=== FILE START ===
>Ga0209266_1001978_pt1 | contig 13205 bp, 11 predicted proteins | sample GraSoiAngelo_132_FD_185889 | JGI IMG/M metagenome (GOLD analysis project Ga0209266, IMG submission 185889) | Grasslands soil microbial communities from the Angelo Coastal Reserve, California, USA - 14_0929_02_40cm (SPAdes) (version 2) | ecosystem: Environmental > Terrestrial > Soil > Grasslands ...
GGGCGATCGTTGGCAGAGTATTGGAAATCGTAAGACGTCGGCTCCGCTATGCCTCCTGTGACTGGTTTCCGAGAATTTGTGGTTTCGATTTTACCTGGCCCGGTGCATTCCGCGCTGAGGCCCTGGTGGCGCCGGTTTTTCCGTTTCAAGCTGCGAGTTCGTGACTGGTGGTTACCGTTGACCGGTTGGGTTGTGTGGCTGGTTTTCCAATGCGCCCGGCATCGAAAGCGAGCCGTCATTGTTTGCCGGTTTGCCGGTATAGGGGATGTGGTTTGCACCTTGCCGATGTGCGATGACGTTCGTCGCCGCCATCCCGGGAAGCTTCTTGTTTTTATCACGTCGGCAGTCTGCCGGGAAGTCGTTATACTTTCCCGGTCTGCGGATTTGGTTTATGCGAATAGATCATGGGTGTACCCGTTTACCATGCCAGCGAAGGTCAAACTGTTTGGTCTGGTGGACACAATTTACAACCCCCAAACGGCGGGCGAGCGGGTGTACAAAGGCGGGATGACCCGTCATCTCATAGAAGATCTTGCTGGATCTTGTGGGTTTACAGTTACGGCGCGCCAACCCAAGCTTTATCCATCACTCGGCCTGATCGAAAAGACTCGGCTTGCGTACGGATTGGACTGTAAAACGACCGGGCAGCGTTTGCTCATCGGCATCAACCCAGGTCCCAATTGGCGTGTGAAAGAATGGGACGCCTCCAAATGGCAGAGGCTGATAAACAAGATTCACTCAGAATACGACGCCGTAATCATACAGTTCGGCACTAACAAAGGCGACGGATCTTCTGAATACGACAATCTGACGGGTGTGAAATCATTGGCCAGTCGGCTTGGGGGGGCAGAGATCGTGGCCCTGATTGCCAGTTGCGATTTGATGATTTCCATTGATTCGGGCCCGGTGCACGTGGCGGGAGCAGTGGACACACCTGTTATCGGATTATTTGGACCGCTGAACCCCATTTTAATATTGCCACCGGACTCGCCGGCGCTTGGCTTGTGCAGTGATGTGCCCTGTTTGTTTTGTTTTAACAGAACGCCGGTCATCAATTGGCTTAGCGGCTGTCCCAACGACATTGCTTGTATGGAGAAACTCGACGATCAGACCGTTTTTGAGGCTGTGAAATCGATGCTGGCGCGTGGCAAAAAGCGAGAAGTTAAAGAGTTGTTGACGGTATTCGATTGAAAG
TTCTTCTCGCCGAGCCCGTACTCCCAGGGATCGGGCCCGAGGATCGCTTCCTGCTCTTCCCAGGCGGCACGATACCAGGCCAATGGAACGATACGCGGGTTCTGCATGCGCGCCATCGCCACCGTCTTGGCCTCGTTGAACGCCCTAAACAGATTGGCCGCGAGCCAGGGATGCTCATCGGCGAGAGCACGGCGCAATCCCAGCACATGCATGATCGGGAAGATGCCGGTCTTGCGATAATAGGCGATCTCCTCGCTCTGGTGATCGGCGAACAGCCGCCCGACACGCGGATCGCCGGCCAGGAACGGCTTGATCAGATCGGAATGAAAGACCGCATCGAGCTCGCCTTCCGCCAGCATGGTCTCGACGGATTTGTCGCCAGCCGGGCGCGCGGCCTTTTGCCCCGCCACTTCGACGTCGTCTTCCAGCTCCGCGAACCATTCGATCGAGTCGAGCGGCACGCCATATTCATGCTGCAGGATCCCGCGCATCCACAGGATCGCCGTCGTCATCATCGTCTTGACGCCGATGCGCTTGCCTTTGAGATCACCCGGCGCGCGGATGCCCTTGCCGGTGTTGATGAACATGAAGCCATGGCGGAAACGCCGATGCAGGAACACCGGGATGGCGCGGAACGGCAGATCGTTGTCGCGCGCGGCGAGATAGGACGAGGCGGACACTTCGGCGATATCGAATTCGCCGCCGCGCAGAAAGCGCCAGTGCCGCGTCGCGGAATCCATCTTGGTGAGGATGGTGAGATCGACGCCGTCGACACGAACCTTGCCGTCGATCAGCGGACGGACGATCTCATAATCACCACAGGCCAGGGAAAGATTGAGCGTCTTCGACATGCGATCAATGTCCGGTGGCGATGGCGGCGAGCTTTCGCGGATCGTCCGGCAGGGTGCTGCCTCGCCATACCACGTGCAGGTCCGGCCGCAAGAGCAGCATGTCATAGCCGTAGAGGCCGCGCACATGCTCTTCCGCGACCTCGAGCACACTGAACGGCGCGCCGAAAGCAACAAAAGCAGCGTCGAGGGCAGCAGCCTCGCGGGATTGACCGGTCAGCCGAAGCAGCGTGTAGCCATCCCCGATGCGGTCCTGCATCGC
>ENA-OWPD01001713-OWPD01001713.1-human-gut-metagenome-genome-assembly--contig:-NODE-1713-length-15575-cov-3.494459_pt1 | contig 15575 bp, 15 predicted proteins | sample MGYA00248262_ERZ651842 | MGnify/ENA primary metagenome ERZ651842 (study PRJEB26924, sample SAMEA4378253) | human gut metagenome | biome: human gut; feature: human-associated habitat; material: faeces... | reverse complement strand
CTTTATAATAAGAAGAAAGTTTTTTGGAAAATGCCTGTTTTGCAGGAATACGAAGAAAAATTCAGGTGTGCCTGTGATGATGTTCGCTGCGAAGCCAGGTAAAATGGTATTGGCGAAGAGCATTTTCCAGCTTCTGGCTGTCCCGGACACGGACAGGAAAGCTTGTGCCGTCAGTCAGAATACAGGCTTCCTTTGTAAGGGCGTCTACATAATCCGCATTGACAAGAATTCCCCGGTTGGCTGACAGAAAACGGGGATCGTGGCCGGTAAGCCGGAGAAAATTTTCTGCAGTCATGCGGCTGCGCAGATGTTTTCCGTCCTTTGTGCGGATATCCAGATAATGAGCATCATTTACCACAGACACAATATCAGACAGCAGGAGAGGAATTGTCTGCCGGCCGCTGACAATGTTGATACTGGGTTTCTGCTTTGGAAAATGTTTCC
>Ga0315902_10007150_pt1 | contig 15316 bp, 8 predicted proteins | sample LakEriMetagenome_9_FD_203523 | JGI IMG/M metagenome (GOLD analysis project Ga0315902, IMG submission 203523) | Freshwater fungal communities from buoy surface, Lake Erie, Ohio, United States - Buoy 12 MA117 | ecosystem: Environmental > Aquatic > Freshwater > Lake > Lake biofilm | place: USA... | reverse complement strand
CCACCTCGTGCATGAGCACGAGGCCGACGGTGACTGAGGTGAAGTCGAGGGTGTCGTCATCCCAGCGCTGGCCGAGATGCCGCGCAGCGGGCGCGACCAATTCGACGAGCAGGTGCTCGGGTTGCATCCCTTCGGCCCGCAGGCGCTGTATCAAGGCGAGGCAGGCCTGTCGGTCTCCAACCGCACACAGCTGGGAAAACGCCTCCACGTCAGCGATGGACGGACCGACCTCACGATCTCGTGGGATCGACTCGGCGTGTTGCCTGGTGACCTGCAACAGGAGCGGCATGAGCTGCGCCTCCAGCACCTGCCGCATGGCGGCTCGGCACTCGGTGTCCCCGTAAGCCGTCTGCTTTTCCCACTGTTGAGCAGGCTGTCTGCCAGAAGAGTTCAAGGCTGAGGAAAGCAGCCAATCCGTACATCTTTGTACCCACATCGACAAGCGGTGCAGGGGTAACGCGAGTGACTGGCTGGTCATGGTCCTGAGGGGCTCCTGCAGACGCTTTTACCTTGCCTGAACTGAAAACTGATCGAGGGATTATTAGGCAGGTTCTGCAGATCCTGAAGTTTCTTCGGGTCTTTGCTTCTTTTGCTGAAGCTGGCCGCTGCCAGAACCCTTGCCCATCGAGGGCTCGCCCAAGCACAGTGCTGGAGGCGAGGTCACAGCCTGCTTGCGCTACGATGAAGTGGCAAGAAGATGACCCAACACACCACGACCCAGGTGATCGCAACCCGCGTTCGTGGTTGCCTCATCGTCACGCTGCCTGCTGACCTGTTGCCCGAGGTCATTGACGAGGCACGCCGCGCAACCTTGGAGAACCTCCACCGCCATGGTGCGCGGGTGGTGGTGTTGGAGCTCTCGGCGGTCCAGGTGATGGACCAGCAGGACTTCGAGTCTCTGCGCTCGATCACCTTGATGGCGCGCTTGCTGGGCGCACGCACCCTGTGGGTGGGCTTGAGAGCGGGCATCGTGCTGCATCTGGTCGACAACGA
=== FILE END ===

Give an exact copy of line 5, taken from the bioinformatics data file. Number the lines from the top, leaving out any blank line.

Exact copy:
CTTTATAATAAGAAGAAAGTTTTTTGGAAAATGCCTGTTTTGCAGGAATACGAAGAAAAATTCAGGTGTGCCTGTGATGATGTTCGCTGCGAAGCCAGGTAAAATGGTATTGGCGAAGAGCATTTTCCAGCTTCTGGCTGTCCCGGACACGGACAGGAAAGCTTGTGCCGTCAGTCAGAATACAGGCTTCCTTTGTAAGGGCGTCTACATAATCCGCATTGACAAGAATTCCCCGGTTGGCTGACAGAAAACGGGGATCGTGGCCGGTAAGCCGGAGAAAATTTTCTGCAGTCATGCGGCTGCGCAGATGTTTTCCGTCCTTTGTGCGGATATCCAGATAATGAGCATCATTTACCACAGACACAATATCAGACAGCAGGAGAGGAATTGTCTGCCGGCCGCTGACAATGTTGATACTGGGTTTCTGCTTTGGAAAATGTTTCC